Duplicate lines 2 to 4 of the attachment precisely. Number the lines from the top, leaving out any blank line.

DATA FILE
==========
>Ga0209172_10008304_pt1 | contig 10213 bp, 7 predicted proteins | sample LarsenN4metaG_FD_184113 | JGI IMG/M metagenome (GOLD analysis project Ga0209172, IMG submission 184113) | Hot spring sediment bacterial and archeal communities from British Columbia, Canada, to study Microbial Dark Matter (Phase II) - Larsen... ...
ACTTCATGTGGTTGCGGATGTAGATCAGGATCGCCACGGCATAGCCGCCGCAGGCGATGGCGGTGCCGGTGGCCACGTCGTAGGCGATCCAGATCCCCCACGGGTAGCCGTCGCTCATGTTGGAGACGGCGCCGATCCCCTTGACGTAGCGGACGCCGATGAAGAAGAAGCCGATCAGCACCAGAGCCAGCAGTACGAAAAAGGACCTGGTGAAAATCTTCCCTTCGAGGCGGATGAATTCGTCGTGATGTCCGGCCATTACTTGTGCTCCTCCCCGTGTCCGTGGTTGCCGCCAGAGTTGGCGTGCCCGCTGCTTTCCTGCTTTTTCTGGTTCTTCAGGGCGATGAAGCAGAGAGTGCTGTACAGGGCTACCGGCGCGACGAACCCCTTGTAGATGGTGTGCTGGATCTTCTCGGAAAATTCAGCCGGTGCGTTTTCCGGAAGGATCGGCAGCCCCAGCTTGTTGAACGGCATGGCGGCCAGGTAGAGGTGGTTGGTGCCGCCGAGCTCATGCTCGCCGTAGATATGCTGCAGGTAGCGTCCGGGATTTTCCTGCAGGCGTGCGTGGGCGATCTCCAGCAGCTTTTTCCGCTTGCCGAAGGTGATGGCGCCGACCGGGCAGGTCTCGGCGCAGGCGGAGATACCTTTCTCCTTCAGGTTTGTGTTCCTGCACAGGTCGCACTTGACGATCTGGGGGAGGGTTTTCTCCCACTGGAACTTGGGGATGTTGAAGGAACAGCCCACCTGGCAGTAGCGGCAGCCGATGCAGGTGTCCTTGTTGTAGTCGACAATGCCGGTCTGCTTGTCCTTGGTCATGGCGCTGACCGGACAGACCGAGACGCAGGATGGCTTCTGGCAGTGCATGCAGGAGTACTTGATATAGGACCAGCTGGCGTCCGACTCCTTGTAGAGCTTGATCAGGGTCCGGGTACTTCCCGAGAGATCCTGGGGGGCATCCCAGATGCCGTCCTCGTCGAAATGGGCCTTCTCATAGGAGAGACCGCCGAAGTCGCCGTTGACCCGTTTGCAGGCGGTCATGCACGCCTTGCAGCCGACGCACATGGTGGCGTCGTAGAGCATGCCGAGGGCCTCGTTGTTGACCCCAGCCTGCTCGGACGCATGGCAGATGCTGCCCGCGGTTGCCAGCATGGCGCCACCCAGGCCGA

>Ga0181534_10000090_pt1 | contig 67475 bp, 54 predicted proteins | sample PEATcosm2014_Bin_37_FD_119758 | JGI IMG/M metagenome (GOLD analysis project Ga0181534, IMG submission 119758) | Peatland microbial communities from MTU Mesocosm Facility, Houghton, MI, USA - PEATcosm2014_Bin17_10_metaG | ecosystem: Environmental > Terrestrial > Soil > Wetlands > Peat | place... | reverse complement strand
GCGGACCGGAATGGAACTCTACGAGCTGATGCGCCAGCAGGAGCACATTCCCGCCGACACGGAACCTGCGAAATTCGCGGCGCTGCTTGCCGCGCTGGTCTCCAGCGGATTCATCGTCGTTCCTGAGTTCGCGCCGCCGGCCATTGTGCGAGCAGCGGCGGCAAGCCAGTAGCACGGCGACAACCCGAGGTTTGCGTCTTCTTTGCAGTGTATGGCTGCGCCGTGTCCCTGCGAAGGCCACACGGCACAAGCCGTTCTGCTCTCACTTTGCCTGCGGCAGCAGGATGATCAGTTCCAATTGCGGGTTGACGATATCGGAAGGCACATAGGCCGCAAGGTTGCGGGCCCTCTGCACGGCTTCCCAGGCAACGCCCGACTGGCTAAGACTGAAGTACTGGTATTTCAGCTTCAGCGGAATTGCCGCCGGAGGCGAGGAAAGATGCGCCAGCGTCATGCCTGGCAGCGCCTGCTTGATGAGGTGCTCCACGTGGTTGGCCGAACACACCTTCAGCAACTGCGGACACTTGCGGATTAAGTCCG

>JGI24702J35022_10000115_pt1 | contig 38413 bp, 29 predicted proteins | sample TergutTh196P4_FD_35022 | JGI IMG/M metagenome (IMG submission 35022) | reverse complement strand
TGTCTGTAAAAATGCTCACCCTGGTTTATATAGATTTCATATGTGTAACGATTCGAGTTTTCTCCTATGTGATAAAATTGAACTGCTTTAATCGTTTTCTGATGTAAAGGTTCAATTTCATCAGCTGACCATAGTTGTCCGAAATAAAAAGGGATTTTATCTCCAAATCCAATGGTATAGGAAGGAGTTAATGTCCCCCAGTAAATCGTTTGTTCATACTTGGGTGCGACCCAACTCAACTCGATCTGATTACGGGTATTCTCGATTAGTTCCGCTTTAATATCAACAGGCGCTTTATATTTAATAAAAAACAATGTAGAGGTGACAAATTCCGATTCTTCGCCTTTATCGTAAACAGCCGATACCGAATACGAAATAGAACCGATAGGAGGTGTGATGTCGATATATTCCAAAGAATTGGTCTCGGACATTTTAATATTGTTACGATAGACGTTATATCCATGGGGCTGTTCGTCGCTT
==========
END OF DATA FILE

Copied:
ACTTCATGTGGTTGCGGATGTAGATCAGGATCGCCACGGCATAGCCGCCGCAGGCGATGGCGGTGCCGGTGGCCACGTCGTAGGCGATCCAGATCCCCCACGGGTAGCCGTCGCTCATGTTGGAGACGGCGCCGATCCCCTTGACGTAGCGGACGCCGATGAAGAAGAAGCCGATCAGCACCAGAGCCAGCAGTACGAAAAAGGACCTGGTGAAAATCTTCCCTTCGAGGCGGATGAATTCGTCGTGATGTCCGGCCATTACTTGTGCTCCTCCCCGTGTCCGTGGTTGCCGCCAGAGTTGGCGTGCCCGCTGCTTTCCTGCTTTTTCTGGTTCTTCAGGGCGATGAAGCAGAGAGTGCTGTACAGGGCTACCGGCGCGACGAACCCCTTGTAGATGGTGTGCTGGATCTTCTCGGAAAATTCAGCCGGTGCGTTTTCCGGAAGGATCGGCAGCCCCAGCTTGTTGAACGGCATGGCGGCCAGGTAGAGGTGGTTGGTGCCGCCGAGCTCATGCTCGCCGTAGATATGCTGCAGGTAGCGTCCGGGATTTTCCTGCAGGCGTGCGTGGGCGATCTCCAGCAGCTTTTTCCGCTTGCCGAAGGTGATGGCGCCGACCGGGCAGGTCTCGGCGCAGGCGGAGATACCTTTCTCCTTCAGGTTTGTGTTCCTGCACAGGTCGCACTTGACGATCTGGGGGAGGGTTTTCTCCCACTGGAACTTGGGGATGTTGAAGGAACAGCCCACCTGGCAGTAGCGGCAGCCGATGCAGGTGTCCTTGTTGTAGTCGACAATGCCGGTCTGCTTGTCCTTGGTCATGGCGCTGACCGGACAGACCGAGACGCAGGATGGCTTCTGGCAGTGCATGCAGGAGTACTTGATATAGGACCAGCTGGCGTCCGACTCCTTGTAGAGCTTGATCAGGGTCCGGGTACTTCCCGAGAGATCCTGGGGGGCATCCCAGATGCCGTCCTCGTCGAAATGGGCCTTCTCATAGGAGAGACCGCCGAAGTCGCCGTTGACCCGTTTGCAGGCGGTCATGCACGCCTTGCAGCCGACGCACATGGTGGCGTCGTAGAGCATGCCGAGGGCCTCGTTGTTGACCCCAGCCTGCTCGGACGCATGGCAGATGCTGCCCGCGGTTGCCAGCATGGCGCCACCCAGGCCGA

>Ga0181534_10000090_pt1 | contig 67475 bp, 54 predicted proteins | sample PEATcosm2014_Bin_37_FD_119758 | JGI IMG/M metagenome (GOLD analysis project Ga0181534, IMG submission 119758) | Peatland microbial communities from MTU Mesocosm Facility, Houghton, MI, USA - PEATcosm2014_Bin17_10_metaG | ecosystem: Environmental > Terrestrial > Soil > Wetlands > Peat | place... | reverse complement strand
GCGGACCGGAATGGAACTCTACGAGCTGATGCGCCAGCAGGAGCACATTCCCGCCGACACGGAACCTGCGAAATTCGCGGCGCTGCTTGCCGCGCTGGTCTCCAGCGGATTCATCGTCGTTCCTGAGTTCGCGCCGCCGGCCATTGTGCGAGCAGCGGCGGCAAGCCAGTAGCACGGCGACAACCCGAGGTTTGCGTCTTCTTTGCAGTGTATGGCTGCGCCGTGTCCCTGCGAAGGCCACACGGCACAAGCCGTTCTGCTCTCACTTTGCCTGCGGCAGCAGGATGATCAGTTCCAATTGCGGGTTGACGATATCGGAAGGCACATAGGCCGCAAGGTTGCGGGCCCTCTGCACGGCTTCCCAGGCAACGCCCGACTGGCTAAGACTGAAGTACTGGTATTTCAGCTTCAGCGGAATTGCCGCCGGAGGCGAGGAAAGATGCGCCAGCGTCATGCCTGGCAGCGCCTGCTTGATGAGGTGCTCCACGTGGTTGGCCGAACACACCTTCAGCAACTGCGGACACTTGCGGATTAAGTCCG